Books I Won’t Read After All

There are books which, at first, I’m certain that I want to read but that over time I end up losing interest in for a variety of reasons. Most of them I’ve never mentioned on this blog. Some I have, however, and it feels strange when I choose not to read them afterwards. For that reason, I decided to write a post about the books that I said that I was going to read a while back but that I won’t after all.

 

Murder on Christmas Eve: Classic Mysteries for the Festive Season

This book features ten classic murder mysteries by various authors. I mentioned it on a post I wrote more than a year and a half ago titled ‘Christmassy Books on My Wish List’. Since then I’ve read a couple of reviews that fully waned my desire to read it.

 

Sleeping Giants by Slyvain Neuvel

The main focus of this novel, the first in a series, is on the mystery surrounding a bizarre artefact. The physicist Rose Franklin is leading a team to secretly understand the code of a giant metal hand. The story is told through interviews, journal entries, transcripts and news articles. At first, I considered this type of storytelling fascinating. But I’m not that interested in it anymore. I said that I wanted to read it on a post about the book series that I had on my wish list. Continue reading

Graphic Novels, Comics and I

Many children and young adults seem to love comics and graphic novels. But I wasn’t much of a fan when I was younger. I recall buying Disney comics in the summer to read on the beach and almost always never finishing them. If I remember correctly, my main problem was having to read the dialogues on the speech balloons, maybe because the font and the panels were too small. I much preferred reading illustrated novels.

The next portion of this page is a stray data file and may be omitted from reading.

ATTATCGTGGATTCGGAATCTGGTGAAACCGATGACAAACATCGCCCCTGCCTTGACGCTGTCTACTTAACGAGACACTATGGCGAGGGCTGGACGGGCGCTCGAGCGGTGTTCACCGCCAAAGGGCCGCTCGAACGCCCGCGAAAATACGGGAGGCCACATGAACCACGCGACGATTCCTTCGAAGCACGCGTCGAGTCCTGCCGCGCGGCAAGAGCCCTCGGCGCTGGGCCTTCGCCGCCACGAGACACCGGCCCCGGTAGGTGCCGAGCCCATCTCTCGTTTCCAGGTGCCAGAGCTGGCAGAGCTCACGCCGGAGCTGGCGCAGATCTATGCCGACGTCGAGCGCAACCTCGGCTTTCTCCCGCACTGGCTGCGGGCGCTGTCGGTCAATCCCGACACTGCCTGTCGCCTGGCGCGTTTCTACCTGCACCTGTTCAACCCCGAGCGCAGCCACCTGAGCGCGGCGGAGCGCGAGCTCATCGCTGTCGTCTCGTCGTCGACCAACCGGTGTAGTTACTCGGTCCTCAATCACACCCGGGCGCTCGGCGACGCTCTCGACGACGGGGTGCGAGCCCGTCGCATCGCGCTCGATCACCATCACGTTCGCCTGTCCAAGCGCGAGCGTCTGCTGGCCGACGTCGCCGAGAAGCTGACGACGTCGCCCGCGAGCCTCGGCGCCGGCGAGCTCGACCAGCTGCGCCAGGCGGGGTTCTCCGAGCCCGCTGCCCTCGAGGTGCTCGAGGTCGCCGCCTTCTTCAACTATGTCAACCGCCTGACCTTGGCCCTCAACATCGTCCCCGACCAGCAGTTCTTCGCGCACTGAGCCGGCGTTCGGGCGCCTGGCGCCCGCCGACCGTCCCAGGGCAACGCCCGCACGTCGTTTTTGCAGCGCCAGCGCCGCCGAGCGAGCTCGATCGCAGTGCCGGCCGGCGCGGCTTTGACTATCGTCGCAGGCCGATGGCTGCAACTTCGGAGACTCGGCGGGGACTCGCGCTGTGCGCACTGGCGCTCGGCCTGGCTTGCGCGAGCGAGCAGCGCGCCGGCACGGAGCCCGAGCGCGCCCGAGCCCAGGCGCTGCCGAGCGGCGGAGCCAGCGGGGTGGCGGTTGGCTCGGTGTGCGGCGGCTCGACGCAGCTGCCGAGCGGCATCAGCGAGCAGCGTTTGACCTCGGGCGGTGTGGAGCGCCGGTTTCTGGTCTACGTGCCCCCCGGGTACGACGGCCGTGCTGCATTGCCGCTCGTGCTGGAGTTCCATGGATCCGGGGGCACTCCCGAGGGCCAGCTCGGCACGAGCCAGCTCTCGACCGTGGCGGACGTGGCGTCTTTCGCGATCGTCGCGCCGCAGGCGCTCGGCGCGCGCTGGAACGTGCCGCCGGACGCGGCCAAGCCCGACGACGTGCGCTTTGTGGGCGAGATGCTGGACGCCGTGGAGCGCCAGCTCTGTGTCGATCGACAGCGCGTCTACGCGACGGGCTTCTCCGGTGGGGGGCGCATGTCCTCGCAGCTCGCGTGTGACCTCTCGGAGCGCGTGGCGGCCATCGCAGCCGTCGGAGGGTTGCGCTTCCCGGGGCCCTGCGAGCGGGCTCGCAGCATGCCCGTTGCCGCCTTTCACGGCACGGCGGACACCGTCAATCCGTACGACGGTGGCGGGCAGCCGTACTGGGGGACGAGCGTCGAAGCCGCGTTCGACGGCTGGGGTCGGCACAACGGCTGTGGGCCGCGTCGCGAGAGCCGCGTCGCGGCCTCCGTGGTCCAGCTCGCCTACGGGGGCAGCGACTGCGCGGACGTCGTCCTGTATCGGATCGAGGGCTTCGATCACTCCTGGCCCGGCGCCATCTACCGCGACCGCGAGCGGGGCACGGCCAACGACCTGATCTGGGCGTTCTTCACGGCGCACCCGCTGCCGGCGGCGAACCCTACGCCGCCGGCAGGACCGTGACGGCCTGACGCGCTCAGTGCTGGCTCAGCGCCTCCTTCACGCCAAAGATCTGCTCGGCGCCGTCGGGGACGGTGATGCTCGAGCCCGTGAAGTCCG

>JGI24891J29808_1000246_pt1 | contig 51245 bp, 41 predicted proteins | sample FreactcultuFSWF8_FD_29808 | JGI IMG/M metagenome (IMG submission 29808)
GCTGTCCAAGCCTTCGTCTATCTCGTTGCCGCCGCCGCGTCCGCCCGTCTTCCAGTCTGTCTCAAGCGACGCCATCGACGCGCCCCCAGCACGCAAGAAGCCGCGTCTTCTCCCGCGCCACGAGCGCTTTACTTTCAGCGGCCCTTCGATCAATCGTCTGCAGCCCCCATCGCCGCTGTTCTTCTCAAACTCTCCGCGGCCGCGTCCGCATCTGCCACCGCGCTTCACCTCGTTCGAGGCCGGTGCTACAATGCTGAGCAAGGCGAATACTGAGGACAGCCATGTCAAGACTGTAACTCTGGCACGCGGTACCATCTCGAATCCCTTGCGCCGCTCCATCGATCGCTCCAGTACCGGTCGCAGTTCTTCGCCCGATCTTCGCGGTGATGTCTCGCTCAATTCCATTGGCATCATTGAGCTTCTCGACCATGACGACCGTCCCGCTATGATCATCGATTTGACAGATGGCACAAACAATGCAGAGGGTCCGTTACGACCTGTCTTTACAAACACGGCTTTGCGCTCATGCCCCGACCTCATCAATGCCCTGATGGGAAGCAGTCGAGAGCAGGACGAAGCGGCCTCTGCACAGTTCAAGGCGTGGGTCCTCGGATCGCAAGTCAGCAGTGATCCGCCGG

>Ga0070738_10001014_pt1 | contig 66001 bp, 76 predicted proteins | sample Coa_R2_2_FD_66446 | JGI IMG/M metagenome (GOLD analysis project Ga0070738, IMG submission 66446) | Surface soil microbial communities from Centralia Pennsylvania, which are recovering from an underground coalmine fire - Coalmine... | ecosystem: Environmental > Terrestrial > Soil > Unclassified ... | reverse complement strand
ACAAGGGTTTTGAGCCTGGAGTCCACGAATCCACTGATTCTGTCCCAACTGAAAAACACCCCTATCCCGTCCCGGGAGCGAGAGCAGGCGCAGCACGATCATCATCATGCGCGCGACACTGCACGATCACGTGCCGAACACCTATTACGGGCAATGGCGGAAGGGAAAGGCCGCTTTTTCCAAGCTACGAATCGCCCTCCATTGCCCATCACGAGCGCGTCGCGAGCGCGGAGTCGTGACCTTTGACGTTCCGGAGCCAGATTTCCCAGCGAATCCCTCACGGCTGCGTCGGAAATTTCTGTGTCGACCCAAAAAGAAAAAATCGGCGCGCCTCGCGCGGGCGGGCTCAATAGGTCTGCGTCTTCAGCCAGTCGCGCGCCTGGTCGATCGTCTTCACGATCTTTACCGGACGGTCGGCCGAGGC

However, some graphic novels and comics have been catching my eye since the beginning of last year, and I even ended up reading two in order to find out if my feelings towards this way of telling a story had changed. The first one I read was The Black Project by Gareth Brookes. Its main character is a really ingenious boy who wants to create his own girlfriend. I was a bit disappointed about the ending and the lack of colour, although it was rather funny at times. Afterwards, I decided to read The Encyclopedia of Early Earth by Isabel Greenberg and quite liked it. This graphic novel about the power of love and storytelling made me appreciate much more the conveying of ideas through images combined with text and other visual information.

I discovered then that there are various genres of graphic novels, including fiction, non-fiction and anthologies, and that they differ from comic books, because these are periodicals, while the first ones are single works. I was also wrong to think that all pages featured the same amount of small squared panels with drawings and speech balloons inside. Many graphic novels and comics have drawings occupying full pages, or panels in a variety of sizes and formats. Furthermore, the illustrations can be much more appealing than I first thought. I’m not particularly tempted to read those with simple drawings in black and white. Instead, I prefer a wide-ranging palette of colours. Continue reading